Sally Sanitation

You better believe there are rules in Chef Egg's kitchen. When somebody cuts up, that's when Sally Sanitation comes to life.

Everybody better wash up, and cross-contamination better not cross her!

Cleaned vs. Sanitized: If you went to a restaurant would you want your fork to be sanitized or cleaned? I know my answer. When you clean a dish, all you technically have to do is clear the funk and gunk from the surface. Sanitizing means to clear the surface of any harmful bacteria using high heat or sanitizing chemicals like bleach and dish detergent. I prefer my fork sanitized, please.

Temperature Danger Zone: Keep hot food hot (above 140° F) and cold foods cold (below 40° F). Bacteria and yucky stuff like to grow between 40°-140° F.

Cross Contamination: This is the spread of bacteria from one food or food surface to another. For example, cutting chicken on a cutting board and then cutting veggies on the same cutting board can be very dangerous.

To eliminate cross contamination, make sure you cut foods and clean surfaces in the correct order. Cut your fruits and veggies (non-hazardous foods) first, and cut raw meat last. Wash your knives, utensils, and cutting board with lots of soap and hot water after you cut raw meat, or take it one step further, and rinse with a light bleach and water solution.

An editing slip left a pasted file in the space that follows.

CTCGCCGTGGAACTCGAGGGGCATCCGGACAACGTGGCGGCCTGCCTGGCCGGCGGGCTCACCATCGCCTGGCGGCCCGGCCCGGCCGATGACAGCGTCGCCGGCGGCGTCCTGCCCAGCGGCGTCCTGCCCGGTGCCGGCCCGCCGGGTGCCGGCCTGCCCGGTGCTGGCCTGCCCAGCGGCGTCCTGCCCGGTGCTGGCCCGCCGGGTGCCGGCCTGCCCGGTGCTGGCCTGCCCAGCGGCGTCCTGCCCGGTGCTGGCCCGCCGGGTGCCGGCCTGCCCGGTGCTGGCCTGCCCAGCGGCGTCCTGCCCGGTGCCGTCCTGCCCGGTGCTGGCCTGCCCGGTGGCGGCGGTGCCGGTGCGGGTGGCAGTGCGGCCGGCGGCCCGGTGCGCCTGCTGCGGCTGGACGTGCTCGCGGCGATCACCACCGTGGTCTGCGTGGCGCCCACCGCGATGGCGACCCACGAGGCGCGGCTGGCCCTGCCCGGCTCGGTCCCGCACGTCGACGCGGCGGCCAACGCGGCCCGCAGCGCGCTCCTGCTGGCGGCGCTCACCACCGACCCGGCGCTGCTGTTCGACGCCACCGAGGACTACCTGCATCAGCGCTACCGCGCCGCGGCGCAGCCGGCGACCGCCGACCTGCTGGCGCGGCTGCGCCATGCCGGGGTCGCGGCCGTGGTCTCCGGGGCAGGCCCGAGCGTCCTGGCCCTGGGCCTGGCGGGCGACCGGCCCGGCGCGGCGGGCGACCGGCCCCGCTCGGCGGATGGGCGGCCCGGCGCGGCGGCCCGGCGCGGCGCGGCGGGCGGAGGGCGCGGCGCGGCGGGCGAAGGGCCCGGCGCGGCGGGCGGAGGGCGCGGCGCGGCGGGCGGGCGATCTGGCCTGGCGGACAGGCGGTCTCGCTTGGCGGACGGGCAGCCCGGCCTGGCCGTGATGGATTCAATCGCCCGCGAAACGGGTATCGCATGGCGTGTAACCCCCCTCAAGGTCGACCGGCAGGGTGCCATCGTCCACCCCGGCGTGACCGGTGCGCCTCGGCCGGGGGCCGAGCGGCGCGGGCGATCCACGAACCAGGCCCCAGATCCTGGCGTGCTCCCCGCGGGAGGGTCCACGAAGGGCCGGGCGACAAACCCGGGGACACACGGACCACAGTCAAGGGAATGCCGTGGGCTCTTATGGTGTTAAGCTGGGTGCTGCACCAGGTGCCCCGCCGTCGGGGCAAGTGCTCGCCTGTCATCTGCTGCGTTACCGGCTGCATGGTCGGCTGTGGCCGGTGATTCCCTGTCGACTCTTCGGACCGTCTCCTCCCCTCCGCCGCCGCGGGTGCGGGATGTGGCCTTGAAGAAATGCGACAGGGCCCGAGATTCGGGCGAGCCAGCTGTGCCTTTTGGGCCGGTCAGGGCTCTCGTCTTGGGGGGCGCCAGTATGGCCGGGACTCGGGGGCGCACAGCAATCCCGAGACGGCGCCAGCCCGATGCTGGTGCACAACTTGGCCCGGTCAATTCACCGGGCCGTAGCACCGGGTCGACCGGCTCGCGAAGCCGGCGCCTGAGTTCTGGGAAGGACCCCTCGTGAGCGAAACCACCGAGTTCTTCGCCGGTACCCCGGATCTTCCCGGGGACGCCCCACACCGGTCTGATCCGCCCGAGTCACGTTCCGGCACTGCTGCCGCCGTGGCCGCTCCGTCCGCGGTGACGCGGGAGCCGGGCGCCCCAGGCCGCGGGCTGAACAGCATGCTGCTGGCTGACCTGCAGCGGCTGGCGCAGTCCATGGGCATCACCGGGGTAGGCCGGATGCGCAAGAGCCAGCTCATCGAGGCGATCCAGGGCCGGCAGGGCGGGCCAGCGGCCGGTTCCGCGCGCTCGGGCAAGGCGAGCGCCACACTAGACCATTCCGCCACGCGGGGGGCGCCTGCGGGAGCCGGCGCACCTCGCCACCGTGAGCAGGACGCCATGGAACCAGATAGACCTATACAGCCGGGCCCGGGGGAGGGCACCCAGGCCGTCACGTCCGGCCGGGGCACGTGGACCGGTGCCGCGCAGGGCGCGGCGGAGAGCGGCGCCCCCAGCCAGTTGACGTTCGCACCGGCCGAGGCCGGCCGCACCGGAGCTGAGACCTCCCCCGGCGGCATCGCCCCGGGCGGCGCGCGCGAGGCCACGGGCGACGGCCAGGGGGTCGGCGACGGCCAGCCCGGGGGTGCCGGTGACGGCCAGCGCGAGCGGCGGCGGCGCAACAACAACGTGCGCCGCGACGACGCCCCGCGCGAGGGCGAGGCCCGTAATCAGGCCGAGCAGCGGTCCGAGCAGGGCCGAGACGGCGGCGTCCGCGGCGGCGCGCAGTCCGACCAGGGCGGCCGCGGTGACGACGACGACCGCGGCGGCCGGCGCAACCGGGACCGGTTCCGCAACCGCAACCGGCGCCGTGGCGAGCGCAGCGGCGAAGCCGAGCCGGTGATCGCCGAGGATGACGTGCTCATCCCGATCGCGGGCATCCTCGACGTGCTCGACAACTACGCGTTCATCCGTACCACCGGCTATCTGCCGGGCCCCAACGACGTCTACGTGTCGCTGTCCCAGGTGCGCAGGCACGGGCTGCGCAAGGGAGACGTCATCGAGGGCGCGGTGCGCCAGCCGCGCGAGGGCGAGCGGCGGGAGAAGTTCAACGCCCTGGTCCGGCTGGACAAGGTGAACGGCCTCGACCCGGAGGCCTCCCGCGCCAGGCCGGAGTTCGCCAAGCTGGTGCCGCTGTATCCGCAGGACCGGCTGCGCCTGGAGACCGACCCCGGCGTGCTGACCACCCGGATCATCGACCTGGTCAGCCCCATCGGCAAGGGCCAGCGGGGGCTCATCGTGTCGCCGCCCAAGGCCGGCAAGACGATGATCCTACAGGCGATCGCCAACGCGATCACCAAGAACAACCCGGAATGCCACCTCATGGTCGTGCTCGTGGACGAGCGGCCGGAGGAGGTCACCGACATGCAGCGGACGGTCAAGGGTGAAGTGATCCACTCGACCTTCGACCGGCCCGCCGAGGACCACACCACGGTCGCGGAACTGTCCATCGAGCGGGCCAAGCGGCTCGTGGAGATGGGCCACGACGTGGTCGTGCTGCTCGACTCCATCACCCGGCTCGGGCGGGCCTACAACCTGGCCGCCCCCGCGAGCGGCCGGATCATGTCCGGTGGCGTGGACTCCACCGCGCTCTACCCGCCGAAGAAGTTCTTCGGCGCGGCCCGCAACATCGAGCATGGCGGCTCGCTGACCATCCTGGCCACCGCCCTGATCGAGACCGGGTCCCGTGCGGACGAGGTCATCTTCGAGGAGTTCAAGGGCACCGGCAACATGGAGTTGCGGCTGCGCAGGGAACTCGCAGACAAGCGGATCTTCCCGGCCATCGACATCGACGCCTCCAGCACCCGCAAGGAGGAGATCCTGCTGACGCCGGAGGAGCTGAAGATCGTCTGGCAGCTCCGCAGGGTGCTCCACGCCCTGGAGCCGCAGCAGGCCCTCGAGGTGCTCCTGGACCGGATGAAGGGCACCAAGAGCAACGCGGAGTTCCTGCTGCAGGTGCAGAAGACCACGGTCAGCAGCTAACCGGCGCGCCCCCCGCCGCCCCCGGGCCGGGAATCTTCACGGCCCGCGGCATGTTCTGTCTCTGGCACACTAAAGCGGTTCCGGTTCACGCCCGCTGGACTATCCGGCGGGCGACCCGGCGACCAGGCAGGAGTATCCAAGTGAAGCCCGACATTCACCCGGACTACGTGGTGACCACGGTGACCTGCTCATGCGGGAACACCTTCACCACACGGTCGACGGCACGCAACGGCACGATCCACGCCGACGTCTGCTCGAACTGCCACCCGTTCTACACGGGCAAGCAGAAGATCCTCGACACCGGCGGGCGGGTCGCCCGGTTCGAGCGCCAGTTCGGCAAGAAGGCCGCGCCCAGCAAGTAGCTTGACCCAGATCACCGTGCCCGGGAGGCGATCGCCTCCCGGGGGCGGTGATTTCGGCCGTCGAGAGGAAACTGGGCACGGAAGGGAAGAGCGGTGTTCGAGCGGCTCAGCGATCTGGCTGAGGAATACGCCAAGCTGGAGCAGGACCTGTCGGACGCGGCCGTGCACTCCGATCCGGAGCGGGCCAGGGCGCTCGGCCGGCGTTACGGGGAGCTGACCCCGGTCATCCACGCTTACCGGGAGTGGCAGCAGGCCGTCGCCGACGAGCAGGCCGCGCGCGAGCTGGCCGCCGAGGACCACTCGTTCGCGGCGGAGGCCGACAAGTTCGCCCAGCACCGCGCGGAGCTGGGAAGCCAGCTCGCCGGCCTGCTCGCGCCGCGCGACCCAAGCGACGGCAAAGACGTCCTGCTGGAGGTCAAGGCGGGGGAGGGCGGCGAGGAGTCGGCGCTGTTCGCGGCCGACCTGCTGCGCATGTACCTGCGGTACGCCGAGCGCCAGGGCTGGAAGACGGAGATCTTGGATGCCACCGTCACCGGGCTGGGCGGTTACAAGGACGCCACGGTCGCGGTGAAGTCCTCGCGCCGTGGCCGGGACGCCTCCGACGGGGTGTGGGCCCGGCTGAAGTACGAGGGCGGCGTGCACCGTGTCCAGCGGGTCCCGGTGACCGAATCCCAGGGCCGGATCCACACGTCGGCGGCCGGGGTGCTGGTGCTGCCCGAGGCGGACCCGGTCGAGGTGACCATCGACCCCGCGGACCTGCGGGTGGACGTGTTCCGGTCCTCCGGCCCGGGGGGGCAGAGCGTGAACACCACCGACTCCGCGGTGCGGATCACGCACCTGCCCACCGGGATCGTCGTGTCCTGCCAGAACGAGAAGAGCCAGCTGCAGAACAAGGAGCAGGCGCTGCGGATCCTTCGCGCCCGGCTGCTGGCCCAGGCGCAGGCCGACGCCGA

After your tools are sanitized, let them air dry. Drying with a kitchen rag can increase the chance of cross contamination.

F-A-T-T-O-M

This acronym is an easy way to remember the factors that can cause bacteria and other nasty stuff grow and thrive.

Food: The type of food will determine if it is potentially hazardous. Foods from animals and cooked grains are both considered to have high hazard potential.

Acid: Foods that are highly acidic are potentially hazardous, including lemon and lime juice, tomatoes, and vinegar.

Time and Temperature: Stay out of the Temperature Danger Zone. Bacteria love to spread between 40 F and 140 F. It's the perfect environment for them to reproduce, and they can go all day!

Oxygen: Most bacteria need oxygen to grow. That's why we wrap our food in plastic and seal containers tight. Cut off the air supply!

Moisture: Bacteria need moisture to live and reproduce. Foods that are low in moisture are less likely to hold bacteria.

The Dishes

Doing the dishes may not sound like a raging good time, but make it a habit to clean the dishes after your meal. It takes a little time, but it's seriously important. You do not want a sticky, dirty kitchen. Bugs and rodents love dirty kitchens, and it's much easier to wash the dishes than deal with pests. Trust me.

When hand-washing dishes, use hot water to clean the food and sticky bits from the dishes. Apply soapy water to sanitize the plate and rinse with clean, hot water. Let the dishes dry in a drying rack. Run the water as needed, and try to limit water usage.

When you use the dishwasher, make sure to rinse dishes lightly before loading them in the dishwasher, and ALWAYS wash on a full load.